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U.S. deserter wins appeal in battle for refugee status

Janice Tibbetts, Canwest News Service

Published: Friday, July 04, 2008

OTTAWA – A Canadian court has sided for the first time with a military deserter who fled to Canada seeking refugee status, ruling Friday that the US soldier witnessed enough human rights abuses during a stint in Iraq that he could qualify for asylum.

The decision also marked the first time that the federal court, which has heard a handful of cases involving deserters, concluded that military action against civilians in Iraq violates the 1949 Geneva Convention, an international prohibition against humiliating and degrading treatment.

Federal Court Justice Richard Barnes ordered the Immigration and Refugee Board to reconsider the failed refugee claim of Joshua Key, a soldier who entered Canada with his wife, Brandi, and their small children in March 2005.

Key, an army private, deserted during a two-week break from serving as a combat engineer in Iraq, where he spent eight months in 2003 and says he was involved in military-condoned home invasions against civilians.

“This is a real breakthrough,” said Lee Zaslofsky of the Toronto-based War Resisters Support Campaign. “What excites us is this may also apply to other war resisters who took part in Iraq.”

Story Transcript

VOICE OF CARLO BASILONE: Canada’s Refugee Board was ordered by a judge to rehear an application by a US war resister to remain in Canada. Federal Court Justice Robert Barnes said that mistakes were made by Canada’s Immigration and Refugee Board when they turned down Joshua Key’s claim for asylum. In 2003, Key served eight months in Iraq as a combat engineer. On his return to the US on leave, he and his wife and four young children moved to Canada to seek refuge. In 2007, he coauthored a book, The Deserter’s Tale, with Lawrence Hill, about his experiences in Iraq. Joshua’s lawyer, Jeffry House, talked to us about the judge’s decision.

JEFFRY HOUSE, LAWYER FOR JOSHUA KEY: The Refugee Board found that Joshua Key was required, on a systematic basis as a soldier, to violate the Geneva Conventions. And that decision by the Refugee Board would have led to refugee status, except the board said, no, that’s not enough: he must also show that he was required to commit war crimes. The justice said the other day, no, you’re wrong: even violations of the Geneva Conventions are sufficient to give a basis for a refugee claim.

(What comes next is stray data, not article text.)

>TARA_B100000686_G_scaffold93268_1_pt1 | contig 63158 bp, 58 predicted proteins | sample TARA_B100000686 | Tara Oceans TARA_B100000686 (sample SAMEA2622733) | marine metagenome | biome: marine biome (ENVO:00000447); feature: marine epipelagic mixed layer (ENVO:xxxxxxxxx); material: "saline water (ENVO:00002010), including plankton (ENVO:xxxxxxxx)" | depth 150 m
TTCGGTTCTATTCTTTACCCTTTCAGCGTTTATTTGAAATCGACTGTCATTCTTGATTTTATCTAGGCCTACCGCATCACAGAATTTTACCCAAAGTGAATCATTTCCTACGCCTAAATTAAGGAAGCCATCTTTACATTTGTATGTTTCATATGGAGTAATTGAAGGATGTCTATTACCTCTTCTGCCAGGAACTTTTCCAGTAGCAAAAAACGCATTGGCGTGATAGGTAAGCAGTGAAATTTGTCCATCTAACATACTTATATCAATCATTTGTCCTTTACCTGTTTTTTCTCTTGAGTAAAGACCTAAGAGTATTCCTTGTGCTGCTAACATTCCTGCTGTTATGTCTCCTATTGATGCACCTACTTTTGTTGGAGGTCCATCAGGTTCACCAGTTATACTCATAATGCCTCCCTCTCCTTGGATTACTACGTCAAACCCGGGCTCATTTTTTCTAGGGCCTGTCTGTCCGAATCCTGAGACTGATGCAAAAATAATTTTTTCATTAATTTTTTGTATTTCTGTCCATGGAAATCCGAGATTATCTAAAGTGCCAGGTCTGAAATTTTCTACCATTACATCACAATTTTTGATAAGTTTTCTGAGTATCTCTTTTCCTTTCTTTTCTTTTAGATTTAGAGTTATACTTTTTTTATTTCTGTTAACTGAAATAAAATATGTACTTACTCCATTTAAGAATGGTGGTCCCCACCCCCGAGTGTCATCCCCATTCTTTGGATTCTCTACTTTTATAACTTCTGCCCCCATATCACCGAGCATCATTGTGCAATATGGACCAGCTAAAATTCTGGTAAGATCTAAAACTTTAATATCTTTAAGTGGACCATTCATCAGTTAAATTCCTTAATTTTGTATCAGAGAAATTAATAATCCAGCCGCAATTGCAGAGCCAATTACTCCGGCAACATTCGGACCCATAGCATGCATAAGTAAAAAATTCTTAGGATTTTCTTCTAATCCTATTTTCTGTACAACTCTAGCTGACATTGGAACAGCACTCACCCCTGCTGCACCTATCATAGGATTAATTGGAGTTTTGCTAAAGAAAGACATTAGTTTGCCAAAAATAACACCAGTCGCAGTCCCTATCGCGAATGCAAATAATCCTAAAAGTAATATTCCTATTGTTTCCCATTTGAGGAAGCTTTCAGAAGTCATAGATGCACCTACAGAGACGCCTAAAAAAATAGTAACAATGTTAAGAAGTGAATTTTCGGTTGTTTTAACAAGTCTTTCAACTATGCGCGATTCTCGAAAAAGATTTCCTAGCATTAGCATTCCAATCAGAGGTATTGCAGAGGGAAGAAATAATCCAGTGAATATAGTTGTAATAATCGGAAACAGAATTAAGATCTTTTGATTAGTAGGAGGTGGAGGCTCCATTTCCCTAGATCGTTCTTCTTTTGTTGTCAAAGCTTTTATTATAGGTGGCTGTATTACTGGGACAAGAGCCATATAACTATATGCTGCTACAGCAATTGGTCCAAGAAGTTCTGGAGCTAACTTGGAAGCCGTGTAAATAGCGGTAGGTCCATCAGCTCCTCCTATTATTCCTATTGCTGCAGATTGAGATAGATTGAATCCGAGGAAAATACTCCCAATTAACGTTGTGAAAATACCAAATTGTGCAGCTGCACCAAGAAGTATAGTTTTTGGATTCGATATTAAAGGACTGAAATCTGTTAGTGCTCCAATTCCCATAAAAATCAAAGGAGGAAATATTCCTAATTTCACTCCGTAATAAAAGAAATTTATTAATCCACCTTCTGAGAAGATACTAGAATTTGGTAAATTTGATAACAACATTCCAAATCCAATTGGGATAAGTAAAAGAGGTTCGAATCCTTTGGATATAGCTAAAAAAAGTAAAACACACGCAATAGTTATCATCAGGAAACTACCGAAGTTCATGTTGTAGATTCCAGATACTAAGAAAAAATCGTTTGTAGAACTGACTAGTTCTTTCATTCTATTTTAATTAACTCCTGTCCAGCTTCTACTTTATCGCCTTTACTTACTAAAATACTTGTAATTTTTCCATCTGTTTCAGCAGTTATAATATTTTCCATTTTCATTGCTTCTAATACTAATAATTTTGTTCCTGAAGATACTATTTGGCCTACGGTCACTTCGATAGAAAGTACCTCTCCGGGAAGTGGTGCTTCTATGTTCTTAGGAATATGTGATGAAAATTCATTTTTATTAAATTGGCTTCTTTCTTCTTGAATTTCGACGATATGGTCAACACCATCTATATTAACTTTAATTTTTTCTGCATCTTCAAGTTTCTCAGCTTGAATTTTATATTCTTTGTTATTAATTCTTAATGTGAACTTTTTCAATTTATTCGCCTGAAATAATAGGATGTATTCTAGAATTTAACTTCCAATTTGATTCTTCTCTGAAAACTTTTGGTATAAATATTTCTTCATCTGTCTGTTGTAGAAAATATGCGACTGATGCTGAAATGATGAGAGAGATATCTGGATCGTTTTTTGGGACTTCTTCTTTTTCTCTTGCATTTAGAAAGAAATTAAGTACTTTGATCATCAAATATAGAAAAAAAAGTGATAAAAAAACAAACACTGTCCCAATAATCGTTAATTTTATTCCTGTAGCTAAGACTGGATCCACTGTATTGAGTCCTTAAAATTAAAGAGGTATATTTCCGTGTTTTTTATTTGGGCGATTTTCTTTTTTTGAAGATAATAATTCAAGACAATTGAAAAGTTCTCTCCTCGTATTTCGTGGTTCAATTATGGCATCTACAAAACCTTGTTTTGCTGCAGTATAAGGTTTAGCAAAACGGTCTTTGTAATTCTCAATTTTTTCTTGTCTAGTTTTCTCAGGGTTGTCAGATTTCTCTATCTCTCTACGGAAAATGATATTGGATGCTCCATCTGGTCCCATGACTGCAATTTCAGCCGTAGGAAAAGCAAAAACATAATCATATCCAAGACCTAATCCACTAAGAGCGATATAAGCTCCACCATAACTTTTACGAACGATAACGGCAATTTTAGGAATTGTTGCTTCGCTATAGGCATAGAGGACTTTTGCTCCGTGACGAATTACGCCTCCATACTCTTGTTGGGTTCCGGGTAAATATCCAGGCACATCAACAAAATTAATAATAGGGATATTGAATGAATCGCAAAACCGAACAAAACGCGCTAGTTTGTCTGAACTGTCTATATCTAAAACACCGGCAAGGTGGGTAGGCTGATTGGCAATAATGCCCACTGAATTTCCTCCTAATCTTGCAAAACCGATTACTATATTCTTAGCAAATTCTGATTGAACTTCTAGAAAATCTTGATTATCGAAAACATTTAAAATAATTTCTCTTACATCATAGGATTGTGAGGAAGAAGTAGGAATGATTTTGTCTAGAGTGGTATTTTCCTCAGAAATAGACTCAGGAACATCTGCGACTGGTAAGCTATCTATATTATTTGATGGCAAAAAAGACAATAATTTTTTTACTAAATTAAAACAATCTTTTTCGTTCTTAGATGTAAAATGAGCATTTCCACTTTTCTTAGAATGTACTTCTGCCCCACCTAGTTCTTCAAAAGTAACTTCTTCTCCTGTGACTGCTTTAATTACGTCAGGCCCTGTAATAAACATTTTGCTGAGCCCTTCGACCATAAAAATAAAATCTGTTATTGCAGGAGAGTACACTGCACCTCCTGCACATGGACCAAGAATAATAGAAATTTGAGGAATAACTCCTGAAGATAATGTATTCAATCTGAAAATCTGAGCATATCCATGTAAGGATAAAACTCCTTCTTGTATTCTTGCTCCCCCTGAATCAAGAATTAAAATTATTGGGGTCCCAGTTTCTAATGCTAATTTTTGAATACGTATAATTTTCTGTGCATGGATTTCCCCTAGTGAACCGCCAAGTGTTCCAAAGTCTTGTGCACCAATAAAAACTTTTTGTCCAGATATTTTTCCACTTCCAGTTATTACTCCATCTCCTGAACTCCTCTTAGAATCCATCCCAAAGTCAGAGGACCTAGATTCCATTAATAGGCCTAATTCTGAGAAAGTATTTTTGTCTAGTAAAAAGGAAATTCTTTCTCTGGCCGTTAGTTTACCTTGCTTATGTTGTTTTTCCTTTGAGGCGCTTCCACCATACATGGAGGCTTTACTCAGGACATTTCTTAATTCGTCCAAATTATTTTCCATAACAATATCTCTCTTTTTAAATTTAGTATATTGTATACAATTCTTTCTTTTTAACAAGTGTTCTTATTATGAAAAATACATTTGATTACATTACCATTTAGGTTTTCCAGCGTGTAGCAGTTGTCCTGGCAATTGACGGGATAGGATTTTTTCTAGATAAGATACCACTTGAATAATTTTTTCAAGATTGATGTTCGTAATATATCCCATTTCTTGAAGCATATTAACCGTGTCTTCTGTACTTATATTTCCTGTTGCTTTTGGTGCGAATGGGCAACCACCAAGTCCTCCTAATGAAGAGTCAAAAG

BASILONE: What’s Joshua’s next step now?

HOUSE: Well, we have to wait and see whether the government of Canada appeals this decision. If they do, then we’ll follow along the appeal and make the same arguments in the superior courts. If they don’t, we will probably have a hearing in September or October.

BASILONE: There are more than 200 US war deserters in Canada avoiding service in Iraq. A recent poll showed that 64 percent of Canadians would let US war resisters stay in the country. On June 3, the Canadian Parliament passed a non-binding resolution calling for deserters to be allowed to stay and to put a halt to deportations. So far, Conservative Prime Minister Stephen Harper, a close ally of the Bush administration, has ignored the resolution. Sergeant Cory Glass, who is due to be removed from Canada next week, has made an Internet appeal to the prime minister.

SGT. CORY GLASS, US IRAQ WAR RESISTER IN CANADA: Hello, Prime Minister Harper. I’m Cory Glass, and I’m an Iraq War veteran. I left the US because of my opposition to the Iraq War. If I’m returned to the US, I could face court martial, jail time, or even redeployment to Iraq. I have not been discharged from the United States military, and I’m now currently in the individual ready reserve. The people of Canada support us. A recent poll showed that Canada wants war resisters to stay, and Parliament voted on June 3 to allow us to stay in Canada. I have lived and worked in Canada for almost two years. I hope you will give full consideration to my case and the will of Canadian people, and please stop my deportation before July 10. Thank you.

BASILONE: The July 10 deportation order is still in effect. But will this ruling by Justice Barnes help others?

HOUSE: I think it will primarily have an effect on people who’ve been soldiers in Iraq and who have been ordered to do things that are inappropriate. It’s likely to have less of an impact on people whose objection to the Iraq War is simply the war violates international law—it was not defensive in nature. Those people can’t really point to any specific on-the-ground order to violate the Geneva Conventions, and so they may be in a different situation. Overall, I would say the decision tells the board that it’s been looking at these cases too narrowly, and I would expect there’d be a substantial number of cases that benefit from it.


Please note that TRNN transcripts are typed from a recording of the program; The Real News Network cannot guarantee their complete accuracy.

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